26 February 1948(1)
We are charged with the offence of contravening Section 20 (r) of the Act No. 22 of 1913 in that we did wrongfully and unlawfully aid or abet certain Asiatic persons in entering the province of the Transvaal from Natal knowing that the said persons were prohibited in terms of Section 4 (a) read with the Minister's Minutes of the 1st August, 1913, from so entering.
We would like to deal first with the Minister's Minute of the 1st August, 1913.
It is our submission to the Court that the said Minute which deems the entire Indian community on economic grounds to be unsuited to the requirements of any particular province of the Union is not in keeping with the spirit, if not the letter, of the said Section 4 (a) of the Act No. 22 of 1913. It is inconceivable that the legislators in empowering the Minister to deem "any person or class of persons on economic grounds or on account of standard or habits of life to be unsuited" could have in mind deeming a whole community with varying economic groupings or differing habits of life to be unsuited. It is therefore reasonable to presume that the then Minister exceeded his powers in deeming the whole Indian community to be unsuited. In this contention we are fortified by the dissenting judgment of the learned Justice Rose-Innes in the case of Rex vs. Padsha (A.D.) 1923.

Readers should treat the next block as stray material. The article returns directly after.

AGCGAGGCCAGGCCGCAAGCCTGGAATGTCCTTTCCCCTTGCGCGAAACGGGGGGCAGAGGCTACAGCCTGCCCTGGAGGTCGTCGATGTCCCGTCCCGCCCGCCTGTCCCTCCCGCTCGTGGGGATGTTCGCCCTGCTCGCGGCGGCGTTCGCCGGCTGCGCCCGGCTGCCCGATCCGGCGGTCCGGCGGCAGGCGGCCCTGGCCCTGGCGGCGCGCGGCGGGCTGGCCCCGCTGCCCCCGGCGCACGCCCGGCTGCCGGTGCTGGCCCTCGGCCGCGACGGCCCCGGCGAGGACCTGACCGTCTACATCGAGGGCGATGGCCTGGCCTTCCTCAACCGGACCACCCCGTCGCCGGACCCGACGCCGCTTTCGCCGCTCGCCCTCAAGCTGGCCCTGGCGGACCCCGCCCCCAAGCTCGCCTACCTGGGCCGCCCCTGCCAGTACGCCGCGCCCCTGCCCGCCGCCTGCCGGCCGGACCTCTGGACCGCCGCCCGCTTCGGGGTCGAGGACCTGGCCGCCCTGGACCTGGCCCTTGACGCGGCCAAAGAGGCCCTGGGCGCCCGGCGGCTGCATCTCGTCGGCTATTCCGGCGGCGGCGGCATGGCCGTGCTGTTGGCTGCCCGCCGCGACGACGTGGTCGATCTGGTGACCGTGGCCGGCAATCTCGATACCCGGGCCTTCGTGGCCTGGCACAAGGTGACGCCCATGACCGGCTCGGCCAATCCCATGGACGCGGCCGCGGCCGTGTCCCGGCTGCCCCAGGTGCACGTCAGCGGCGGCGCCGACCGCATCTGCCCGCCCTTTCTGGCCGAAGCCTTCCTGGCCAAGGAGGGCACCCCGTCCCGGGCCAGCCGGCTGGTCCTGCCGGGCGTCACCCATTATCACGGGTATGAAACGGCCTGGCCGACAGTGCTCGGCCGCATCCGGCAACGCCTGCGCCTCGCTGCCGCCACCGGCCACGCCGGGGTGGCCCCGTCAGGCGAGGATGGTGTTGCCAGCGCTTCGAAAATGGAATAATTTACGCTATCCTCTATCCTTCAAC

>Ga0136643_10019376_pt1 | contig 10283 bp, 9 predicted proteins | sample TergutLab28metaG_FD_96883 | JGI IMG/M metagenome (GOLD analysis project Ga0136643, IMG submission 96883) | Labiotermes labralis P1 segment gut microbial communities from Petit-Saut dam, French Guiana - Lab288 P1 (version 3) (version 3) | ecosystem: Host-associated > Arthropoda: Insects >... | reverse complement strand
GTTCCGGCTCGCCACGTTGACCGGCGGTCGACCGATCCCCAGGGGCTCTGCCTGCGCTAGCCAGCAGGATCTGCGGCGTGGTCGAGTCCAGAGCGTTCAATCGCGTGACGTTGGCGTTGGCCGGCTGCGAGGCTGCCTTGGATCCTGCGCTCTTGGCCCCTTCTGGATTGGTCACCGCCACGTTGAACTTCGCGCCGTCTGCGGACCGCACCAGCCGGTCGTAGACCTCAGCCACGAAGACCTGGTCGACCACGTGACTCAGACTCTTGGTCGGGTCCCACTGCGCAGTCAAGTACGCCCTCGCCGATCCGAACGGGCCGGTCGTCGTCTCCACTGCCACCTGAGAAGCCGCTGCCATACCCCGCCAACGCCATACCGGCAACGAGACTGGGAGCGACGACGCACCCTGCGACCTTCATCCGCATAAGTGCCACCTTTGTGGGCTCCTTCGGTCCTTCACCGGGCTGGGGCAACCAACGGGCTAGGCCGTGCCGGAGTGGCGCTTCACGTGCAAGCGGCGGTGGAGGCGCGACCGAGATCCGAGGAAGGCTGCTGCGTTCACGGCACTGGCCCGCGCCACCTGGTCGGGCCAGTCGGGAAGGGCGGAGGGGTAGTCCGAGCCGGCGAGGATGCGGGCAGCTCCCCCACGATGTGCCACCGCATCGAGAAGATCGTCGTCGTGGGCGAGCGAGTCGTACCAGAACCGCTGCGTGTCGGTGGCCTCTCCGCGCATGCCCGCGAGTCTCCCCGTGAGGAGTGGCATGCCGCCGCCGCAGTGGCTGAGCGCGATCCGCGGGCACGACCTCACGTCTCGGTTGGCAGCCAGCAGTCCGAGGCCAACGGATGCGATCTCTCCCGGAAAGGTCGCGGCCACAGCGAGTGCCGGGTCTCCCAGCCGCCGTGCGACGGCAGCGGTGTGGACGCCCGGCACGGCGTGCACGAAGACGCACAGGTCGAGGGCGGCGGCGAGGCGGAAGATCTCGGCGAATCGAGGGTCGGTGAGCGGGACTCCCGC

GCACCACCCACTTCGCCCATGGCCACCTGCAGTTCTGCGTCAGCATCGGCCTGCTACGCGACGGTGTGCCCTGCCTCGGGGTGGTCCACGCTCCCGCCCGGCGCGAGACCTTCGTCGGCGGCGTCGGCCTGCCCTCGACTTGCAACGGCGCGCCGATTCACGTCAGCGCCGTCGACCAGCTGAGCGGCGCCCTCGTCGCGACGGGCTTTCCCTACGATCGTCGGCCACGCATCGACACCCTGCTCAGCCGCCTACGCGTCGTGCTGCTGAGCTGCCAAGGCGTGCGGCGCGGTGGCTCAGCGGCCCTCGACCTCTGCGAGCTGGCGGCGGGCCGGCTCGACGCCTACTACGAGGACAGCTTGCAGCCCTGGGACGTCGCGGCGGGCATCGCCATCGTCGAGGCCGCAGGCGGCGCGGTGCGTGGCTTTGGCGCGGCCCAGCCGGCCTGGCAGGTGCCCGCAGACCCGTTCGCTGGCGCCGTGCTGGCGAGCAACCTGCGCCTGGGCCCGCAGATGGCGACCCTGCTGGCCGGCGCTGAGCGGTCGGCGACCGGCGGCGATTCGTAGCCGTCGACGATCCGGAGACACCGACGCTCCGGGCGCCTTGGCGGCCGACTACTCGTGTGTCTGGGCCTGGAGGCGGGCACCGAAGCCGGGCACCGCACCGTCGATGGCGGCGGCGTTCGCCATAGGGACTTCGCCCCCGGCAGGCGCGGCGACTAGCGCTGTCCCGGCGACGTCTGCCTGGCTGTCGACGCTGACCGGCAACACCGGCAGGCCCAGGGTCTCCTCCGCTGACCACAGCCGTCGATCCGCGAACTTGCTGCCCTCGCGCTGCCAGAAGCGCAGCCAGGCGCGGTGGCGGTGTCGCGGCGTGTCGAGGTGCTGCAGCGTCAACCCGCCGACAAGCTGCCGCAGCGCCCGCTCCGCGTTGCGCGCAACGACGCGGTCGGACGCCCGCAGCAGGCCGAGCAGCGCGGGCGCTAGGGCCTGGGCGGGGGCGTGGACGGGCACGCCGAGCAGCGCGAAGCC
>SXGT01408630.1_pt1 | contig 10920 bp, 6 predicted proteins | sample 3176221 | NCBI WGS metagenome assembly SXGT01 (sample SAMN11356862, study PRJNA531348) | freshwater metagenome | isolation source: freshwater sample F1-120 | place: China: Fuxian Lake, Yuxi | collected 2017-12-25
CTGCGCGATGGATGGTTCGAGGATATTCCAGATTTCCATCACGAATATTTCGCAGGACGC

Or alternatively, we submit Your Worship, that if any such grounds existed in the year 1913, no such grounds exist in this year 1948. During the passage of thirty-five years, since the Deeming Order was issued by the Minister, the Indian community of South Africa, despite the very limited field of opportunity allowed it by scores of restrictive laws, has made an officially recognised contribution to the economic development of this country.
In this regard, the Union Government in the Agreement concluded with the Government of India in the year 1927, known as the Cape Town Agreement, "recognises that Indians domiciled in the Union are prepared to conform to Western standards of life, should be enabled to do so." By virtue of these recognitions, the Minister's Minute of 1913 is rendered obsolete and out-of-date and can have no bearing today on the intention of the legislators in framing sub-section 4 (a) of the said Act.